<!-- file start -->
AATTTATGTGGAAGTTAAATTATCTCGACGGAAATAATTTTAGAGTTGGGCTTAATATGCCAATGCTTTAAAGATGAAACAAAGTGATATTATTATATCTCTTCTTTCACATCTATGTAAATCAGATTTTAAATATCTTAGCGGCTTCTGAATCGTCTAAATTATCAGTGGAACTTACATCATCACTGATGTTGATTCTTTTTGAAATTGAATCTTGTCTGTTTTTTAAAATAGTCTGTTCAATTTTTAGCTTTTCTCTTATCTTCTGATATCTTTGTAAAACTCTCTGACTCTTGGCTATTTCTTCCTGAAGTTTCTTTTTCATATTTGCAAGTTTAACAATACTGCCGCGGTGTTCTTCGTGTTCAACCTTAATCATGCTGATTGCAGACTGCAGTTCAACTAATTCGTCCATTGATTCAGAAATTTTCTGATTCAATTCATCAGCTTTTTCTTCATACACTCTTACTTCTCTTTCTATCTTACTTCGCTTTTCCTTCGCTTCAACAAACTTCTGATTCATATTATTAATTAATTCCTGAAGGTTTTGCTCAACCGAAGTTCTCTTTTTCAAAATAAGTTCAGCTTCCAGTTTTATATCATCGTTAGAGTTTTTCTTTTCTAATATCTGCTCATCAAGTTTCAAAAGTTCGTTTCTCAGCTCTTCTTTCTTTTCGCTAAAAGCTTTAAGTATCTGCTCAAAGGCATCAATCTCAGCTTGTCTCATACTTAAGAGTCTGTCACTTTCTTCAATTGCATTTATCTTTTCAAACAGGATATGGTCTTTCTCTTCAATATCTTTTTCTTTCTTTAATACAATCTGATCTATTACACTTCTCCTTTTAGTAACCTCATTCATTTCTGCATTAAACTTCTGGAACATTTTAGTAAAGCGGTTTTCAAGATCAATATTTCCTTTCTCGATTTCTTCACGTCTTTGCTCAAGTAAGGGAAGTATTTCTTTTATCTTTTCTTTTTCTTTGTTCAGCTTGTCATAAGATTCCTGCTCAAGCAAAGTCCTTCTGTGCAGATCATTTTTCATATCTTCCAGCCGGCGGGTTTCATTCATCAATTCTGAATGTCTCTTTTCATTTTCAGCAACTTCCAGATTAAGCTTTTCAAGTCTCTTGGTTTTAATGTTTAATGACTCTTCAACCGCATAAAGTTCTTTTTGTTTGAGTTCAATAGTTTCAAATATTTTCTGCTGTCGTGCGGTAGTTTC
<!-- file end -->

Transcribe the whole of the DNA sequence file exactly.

AATTTATGTGGAAGTTAAATTATCTCGACGGAAATAATTTTAGAGTTGGGCTTAATATGCCAATGCTTTAAAGATGAAACAAAGTGATATTATTATATCTCTTCTTTCACATCTATGTAAATCAGATTTTAAATATCTTAGCGGCTTCTGAATCGTCTAAATTATCAGTGGAACTTACATCATCACTGATGTTGATTCTTTTTGAAATTGAATCTTGTCTGTTTTTTAAAATAGTCTGTTCAATTTTTAGCTTTTCTCTTATCTTCTGATATCTTTGTAAAACTCTCTGACTCTTGGCTATTTCTTCCTGAAGTTTCTTTTTCATATTTGCAAGTTTAACAATACTGCCGCGGTGTTCTTCGTGTTCAACCTTAATCATGCTGATTGCAGACTGCAGTTCAACTAATTCGTCCATTGATTCAGAAATTTTCTGATTCAATTCATCAGCTTTTTCTTCATACACTCTTACTTCTCTTTCTATCTTACTTCGCTTTTCCTTCGCTTCAACAAACTTCTGATTCATATTATTAATTAATTCCTGAAGGTTTTGCTCAACCGAAGTTCTCTTTTTCAAAATAAGTTCAGCTTCCAGTTTTATATCATCGTTAGAGTTTTTCTTTTCTAATATCTGCTCATCAAGTTTCAAAAGTTCGTTTCTCAGCTCTTCTTTCTTTTCGCTAAAAGCTTTAAGTATCTGCTCAAAGGCATCAATCTCAGCTTGTCTCATACTTAAGAGTCTGTCACTTTCTTCAATTGCATTTATCTTTTCAAACAGGATATGGTCTTTCTCTTCAATATCTTTTTCTTTCTTTAATACAATCTGATCTATTACACTTCTCCTTTTAGTAACCTCATTCATTTCTGCATTAAACTTCTGGAACATTTTAGTAAAGCGGTTTTCAAGATCAATATTTCCTTTCTCGATTTCTTCACGTCTTTGCTCAAGTAAGGGAAGTATTTCTTTTATCTTTTCTTTTTCTTTGTTCAGCTTGTCATAAGATTCCTGCTCAAGCAAAGTCCTTCTGTGCAGATCATTTTTCATATCTTCCAGCCGGCGGGTTTCATTCATCAATTCTGAATGTCTCTTTTCATTTTCAGCAACTTCCAGATTAAGCTTTTCAAGTCTCTTGGTTTTAATGTTTAATGACTCTTCAACCGCATAAAGTTCTTTTTGTTTGAGTTCAATAGTTTCAAATATTTTCTGCTGTCGTGCGGTAGTTTC